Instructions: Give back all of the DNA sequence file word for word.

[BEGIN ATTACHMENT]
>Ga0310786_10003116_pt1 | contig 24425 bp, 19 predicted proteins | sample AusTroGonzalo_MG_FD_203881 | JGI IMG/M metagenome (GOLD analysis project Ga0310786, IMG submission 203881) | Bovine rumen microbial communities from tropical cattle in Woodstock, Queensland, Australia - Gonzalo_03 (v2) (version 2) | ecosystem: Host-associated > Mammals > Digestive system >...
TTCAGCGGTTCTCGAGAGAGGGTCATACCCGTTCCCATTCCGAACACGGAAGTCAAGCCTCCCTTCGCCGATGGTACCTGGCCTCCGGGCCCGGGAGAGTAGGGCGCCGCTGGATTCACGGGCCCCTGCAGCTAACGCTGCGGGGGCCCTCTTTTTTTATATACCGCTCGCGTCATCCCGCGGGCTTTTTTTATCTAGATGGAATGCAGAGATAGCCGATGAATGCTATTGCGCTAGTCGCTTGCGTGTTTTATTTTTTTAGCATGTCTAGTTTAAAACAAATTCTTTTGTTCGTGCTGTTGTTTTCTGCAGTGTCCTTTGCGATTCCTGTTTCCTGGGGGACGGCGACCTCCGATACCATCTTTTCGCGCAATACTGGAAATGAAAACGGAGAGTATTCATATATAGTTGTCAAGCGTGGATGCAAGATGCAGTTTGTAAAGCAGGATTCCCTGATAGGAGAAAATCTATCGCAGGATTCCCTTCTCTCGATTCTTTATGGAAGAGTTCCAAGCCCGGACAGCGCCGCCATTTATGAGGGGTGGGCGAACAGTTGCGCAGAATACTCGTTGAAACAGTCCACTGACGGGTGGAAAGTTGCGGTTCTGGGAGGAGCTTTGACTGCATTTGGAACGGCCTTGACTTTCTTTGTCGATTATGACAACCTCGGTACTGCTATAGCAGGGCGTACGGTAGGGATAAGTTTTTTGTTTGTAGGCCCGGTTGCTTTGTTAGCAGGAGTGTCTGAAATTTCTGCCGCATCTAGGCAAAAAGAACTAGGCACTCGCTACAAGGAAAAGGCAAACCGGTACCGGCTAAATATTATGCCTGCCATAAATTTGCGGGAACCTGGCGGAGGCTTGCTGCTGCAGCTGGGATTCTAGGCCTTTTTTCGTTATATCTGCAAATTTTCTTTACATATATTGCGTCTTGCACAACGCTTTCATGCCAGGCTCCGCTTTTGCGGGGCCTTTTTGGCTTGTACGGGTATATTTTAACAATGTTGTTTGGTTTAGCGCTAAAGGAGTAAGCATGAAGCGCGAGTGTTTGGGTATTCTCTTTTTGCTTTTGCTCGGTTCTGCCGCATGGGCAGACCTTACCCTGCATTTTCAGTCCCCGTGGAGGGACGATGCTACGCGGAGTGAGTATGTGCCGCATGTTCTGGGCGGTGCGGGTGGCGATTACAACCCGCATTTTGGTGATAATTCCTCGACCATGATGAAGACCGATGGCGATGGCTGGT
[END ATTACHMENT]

>Ga0310786_10003116_pt1 | contig 24425 bp, 19 predicted proteins | sample AusTroGonzalo_MG_FD_203881 | JGI IMG/M metagenome (GOLD analysis project Ga0310786, IMG submission 203881) | Bovine rumen microbial communities from tropical cattle in Woodstock, Queensland, Australia - Gonzalo_03 (v2) (version 2) | ecosystem: Host-associated > Mammals > Digestive system >...
TTCAGCGGTTCTCGAGAGAGGGTCATACCCGTTCCCATTCCGAACACGGAAGTCAAGCCTCCCTTCGCCGATGGTACCTGGCCTCCGGGCCCGGGAGAGTAGGGCGCCGCTGGATTCACGGGCCCCTGCAGCTAACGCTGCGGGGGCCCTCTTTTTTTATATACCGCTCGCGTCATCCCGCGGGCTTTTTTTATCTAGATGGAATGCAGAGATAGCCGATGAATGCTATTGCGCTAGTCGCTTGCGTGTTTTATTTTTTTAGCATGTCTAGTTTAAAACAAATTCTTTTGTTCGTGCTGTTGTTTTCTGCAGTGTCCTTTGCGATTCCTGTTTCCTGGGGGACGGCGACCTCCGATACCATCTTTTCGCGCAATACTGGAAATGAAAACGGAGAGTATTCATATATAGTTGTCAAGCGTGGATGCAAGATGCAGTTTGTAAAGCAGGATTCCCTGATAGGAGAAAATCTATCGCAGGATTCCCTTCTCTCGATTCTTTATGGAAGAGTTCCAAGCCCGGACAGCGCCGCCATTTATGAGGGGTGGGCGAACAGTTGCGCAGAATACTCGTTGAAACAGTCCACTGACGGGTGGAAAGTTGCGGTTCTGGGAGGAGCTTTGACTGCATTTGGAACGGCCTTGACTTTCTTTGTCGATTATGACAACCTCGGTACTGCTATAGCAGGGCGTACGGTAGGGATAAGTTTTTTGTTTGTAGGCCCGGTTGCTTTGTTAGCAGGAGTGTCTGAAATTTCTGCCGCATCTAGGCAAAAAGAACTAGGCACTCGCTACAAGGAAAAGGCAAACCGGTACCGGCTAAATATTATGCCTGCCATAAATTTGCGGGAACCTGGCGGAGGCTTGCTGCTGCAGCTGGGATTCTAGGCCTTTTTTCGTTATATCTGCAAATTTTCTTTACATATATTGCGTCTTGCACAACGCTTTCATGCCAGGCTCCGCTTTTGCGGGGCCTTTTTGGCTTGTACGGGTATATTTTAACAATGTTGTTTGGTTTAGCGCTAAAGGAGTAAGCATGAAGCGCGAGTGTTTGGGTATTCTCTTTTTGCTTTTGCTCGGTTCTGCCGCATGGGCAGACCTTACCCTGCATTTTCAGTCCCCGTGGAGGGACGATGCTACGCGGAGTGAGTATGTGCCGCATGTTCTGGGCGGTGCGGGTGGCGATTACAACCCGCATTTTGGTGATAATTCCTCGACCATGATGAAGACCGATGGCGATGGCTGGT